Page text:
Georgette was a desperate attempt, and when it failed, they surrendered. Actually, it was even worse than that. The leadership that had failed Germany so terribly all quit or were removed from their posts, so it fell upon people that had nothing to do with the failure to carry the burden of surrender.

This created a ready-made population of angry soldiers that felt betrayed by their leadership and ready for a strongman to restore their pride. Hundreds of thousands of resentful veterans with little means of support and an enormous sense of aggravation.

No such loss for the US. No ready-made army of dejected former soldiers waiting for a strongman. Yes, some privileged whites are resentful and they voted for Trump, but the parallels are too tenuous to contemplate.

Some more important differences. Germany’s was a new democracy. The US’s is not. The German institutions of democracy were not firmly established, the US’s are. Germany was (and is today) a parliamentary democracy, whoever controls the legislative branch controls the executive. Much as some would like to think that the fact that the Republicans control the White House and both Houses of Congress is similar to the situation in Weimar, it is not. Paul Ryan might talk about unity, but the moment Trump spoke of term limits for Representatives he found he had zero support. Quite a few appointments in the civil service in the Weimar Republic were made at the pleasure of the Chancellor, not so in the US.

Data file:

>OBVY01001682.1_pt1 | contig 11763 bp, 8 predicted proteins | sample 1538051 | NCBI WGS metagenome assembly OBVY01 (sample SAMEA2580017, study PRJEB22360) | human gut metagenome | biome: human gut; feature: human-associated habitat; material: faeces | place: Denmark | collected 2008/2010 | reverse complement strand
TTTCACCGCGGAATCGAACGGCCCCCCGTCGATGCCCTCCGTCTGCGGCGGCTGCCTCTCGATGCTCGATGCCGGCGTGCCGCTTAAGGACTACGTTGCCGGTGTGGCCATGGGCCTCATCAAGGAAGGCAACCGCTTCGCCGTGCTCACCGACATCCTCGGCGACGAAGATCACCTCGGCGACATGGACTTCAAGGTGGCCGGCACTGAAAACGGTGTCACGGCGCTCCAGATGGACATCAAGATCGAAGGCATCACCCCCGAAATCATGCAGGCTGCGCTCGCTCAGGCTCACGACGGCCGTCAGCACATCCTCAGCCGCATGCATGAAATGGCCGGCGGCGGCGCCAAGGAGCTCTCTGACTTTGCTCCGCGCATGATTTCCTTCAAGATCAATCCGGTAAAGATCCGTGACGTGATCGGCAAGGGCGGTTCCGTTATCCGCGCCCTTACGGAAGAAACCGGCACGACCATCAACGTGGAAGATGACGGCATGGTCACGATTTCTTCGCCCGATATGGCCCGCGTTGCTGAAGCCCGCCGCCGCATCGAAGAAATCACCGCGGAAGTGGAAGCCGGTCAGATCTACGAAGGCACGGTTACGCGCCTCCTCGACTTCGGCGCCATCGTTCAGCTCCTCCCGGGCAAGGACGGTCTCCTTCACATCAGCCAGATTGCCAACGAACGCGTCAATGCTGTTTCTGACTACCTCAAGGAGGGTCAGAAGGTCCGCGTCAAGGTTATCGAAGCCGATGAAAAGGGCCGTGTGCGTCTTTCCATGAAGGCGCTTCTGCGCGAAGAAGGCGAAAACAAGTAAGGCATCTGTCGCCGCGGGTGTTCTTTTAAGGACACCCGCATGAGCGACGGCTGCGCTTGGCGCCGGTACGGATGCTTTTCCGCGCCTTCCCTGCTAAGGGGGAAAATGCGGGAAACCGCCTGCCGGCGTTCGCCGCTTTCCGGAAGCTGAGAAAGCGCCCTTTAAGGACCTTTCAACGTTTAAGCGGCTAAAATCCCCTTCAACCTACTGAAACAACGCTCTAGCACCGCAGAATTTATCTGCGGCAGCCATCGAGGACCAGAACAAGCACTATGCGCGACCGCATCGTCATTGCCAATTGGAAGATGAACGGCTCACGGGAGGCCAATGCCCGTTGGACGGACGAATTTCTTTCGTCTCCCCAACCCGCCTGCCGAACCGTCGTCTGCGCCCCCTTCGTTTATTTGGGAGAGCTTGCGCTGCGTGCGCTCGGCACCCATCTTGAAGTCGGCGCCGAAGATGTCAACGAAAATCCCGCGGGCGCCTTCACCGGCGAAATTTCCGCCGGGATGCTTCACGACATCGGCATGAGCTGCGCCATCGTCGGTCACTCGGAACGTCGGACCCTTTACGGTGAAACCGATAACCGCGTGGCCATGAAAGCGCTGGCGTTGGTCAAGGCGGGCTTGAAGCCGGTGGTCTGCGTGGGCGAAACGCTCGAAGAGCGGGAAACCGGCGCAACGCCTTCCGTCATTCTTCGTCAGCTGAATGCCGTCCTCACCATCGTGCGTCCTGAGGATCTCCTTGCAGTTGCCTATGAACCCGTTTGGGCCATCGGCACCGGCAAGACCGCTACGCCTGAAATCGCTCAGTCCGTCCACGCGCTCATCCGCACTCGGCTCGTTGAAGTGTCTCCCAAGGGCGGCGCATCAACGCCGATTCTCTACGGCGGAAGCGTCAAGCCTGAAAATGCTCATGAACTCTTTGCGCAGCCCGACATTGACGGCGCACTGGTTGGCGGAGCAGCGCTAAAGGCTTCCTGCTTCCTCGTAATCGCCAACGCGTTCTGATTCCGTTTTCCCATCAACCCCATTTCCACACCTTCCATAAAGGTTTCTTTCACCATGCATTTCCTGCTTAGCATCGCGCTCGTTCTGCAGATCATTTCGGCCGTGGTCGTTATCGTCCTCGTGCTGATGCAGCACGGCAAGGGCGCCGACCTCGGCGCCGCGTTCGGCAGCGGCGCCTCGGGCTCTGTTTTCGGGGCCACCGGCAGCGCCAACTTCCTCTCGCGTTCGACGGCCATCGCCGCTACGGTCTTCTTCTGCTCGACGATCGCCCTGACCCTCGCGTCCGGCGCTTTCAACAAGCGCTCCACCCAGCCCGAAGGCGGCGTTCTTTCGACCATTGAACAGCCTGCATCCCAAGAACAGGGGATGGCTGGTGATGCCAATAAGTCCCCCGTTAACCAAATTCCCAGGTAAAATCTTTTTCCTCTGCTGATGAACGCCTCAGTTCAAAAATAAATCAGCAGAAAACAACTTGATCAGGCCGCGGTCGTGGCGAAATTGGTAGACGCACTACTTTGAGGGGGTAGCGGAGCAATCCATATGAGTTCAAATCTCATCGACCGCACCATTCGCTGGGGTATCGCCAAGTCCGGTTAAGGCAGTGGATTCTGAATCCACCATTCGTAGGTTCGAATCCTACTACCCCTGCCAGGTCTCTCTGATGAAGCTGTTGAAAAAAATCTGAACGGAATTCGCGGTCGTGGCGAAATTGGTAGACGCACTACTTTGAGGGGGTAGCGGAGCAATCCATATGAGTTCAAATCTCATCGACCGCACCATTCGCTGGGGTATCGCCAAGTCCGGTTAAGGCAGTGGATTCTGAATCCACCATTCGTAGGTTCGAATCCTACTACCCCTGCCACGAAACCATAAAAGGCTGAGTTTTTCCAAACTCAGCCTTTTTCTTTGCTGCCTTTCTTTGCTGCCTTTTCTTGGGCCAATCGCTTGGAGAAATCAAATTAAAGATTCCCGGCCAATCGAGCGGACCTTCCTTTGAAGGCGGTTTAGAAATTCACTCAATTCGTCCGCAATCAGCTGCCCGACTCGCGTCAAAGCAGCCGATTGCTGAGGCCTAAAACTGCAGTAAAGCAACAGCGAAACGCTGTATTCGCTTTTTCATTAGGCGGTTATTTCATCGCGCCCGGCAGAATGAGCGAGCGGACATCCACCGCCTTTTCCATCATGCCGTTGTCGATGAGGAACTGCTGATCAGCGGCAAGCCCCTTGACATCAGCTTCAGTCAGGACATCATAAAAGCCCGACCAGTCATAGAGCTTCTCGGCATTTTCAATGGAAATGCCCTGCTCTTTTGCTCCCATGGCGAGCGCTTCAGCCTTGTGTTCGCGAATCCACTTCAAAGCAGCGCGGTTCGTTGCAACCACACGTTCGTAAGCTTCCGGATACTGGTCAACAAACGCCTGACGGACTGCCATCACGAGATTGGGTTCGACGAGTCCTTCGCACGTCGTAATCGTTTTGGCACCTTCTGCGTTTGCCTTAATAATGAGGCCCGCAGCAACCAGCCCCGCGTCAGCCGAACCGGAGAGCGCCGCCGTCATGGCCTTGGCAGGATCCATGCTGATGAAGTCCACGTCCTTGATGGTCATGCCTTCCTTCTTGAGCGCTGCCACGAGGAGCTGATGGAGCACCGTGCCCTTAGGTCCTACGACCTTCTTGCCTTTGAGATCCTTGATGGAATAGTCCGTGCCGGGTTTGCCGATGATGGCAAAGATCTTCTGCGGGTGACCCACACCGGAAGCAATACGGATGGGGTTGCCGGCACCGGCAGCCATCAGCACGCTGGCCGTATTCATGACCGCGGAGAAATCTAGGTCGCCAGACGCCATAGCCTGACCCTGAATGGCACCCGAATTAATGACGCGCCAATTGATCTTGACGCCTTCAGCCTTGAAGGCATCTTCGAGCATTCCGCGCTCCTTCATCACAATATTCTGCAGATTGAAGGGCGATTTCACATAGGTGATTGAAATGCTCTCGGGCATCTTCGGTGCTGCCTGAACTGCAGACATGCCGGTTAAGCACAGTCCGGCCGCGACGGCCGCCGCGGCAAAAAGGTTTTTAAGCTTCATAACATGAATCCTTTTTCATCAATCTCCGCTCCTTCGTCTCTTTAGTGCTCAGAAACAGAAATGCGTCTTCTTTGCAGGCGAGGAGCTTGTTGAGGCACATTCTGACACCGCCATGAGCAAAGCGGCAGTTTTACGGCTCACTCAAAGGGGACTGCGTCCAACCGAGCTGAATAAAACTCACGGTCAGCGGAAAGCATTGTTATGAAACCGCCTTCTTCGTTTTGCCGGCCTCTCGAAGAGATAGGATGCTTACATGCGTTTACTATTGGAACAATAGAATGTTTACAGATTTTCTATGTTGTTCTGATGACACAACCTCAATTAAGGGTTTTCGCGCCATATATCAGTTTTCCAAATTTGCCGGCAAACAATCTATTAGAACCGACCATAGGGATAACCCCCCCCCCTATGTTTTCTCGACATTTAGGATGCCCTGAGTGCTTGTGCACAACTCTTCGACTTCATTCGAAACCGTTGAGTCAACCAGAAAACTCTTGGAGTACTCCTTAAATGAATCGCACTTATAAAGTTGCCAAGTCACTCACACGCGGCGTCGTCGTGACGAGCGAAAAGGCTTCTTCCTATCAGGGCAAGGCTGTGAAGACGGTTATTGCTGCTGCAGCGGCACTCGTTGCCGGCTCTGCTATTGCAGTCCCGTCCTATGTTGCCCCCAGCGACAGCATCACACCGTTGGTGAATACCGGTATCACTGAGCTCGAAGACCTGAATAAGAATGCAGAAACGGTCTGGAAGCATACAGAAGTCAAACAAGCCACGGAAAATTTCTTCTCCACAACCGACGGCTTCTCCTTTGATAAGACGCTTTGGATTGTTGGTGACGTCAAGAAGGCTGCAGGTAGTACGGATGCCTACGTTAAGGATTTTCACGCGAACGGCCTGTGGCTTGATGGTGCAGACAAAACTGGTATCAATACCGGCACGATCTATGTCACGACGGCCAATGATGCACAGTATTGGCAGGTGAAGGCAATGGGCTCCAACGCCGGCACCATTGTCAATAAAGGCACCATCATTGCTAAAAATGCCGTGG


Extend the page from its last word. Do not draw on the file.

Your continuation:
So different.

Hitler had his own little private ‘army’ of thugs ready to do his bidding. Actually, a great deal of the instability of the then nascent German democracy was due in large part to Hitler’s thugs making it unstable.

Trump doesn’t have Brown Shirts at his disposal, although one suspects he’d love to have them.

Finally, let’s look at the people that surround the leader. Hitler: Yes men with a cruel streak. Trump (and I’m talking here only about the men that he’s announced that he’d like to appoint): Yes men with a cruel streak.

Trump is not Hitler. Only Hitler is Hitler.

Trump is what? A wannabe Hitler? A poor copy, like a fax that has been copied over and over again? Something like that.

About the Author
Benjamin Levy is the CEO of IsItYou, Ltd; an Israeli start-up specializing in mobile face recognition; He was born forty-six years ago in Mexico City and lived for a long time in California. Today he is married to an Israeli and the proud father of three. To date, he’s managed to fit in getting three degrees, launch a democratic school, hold eight proper jobs, completed over eighty consulting assignments, and worked in 61 countries, and fourteen of the world’s time zones at last count; His favorite line of poetry comes from Rainier Maria Rilke’s Letters to a Young Poet: “to have patience with everything unresolved in your heart and to try to love the questions themselves as if they were locked rooms or books written in a very foreign language.”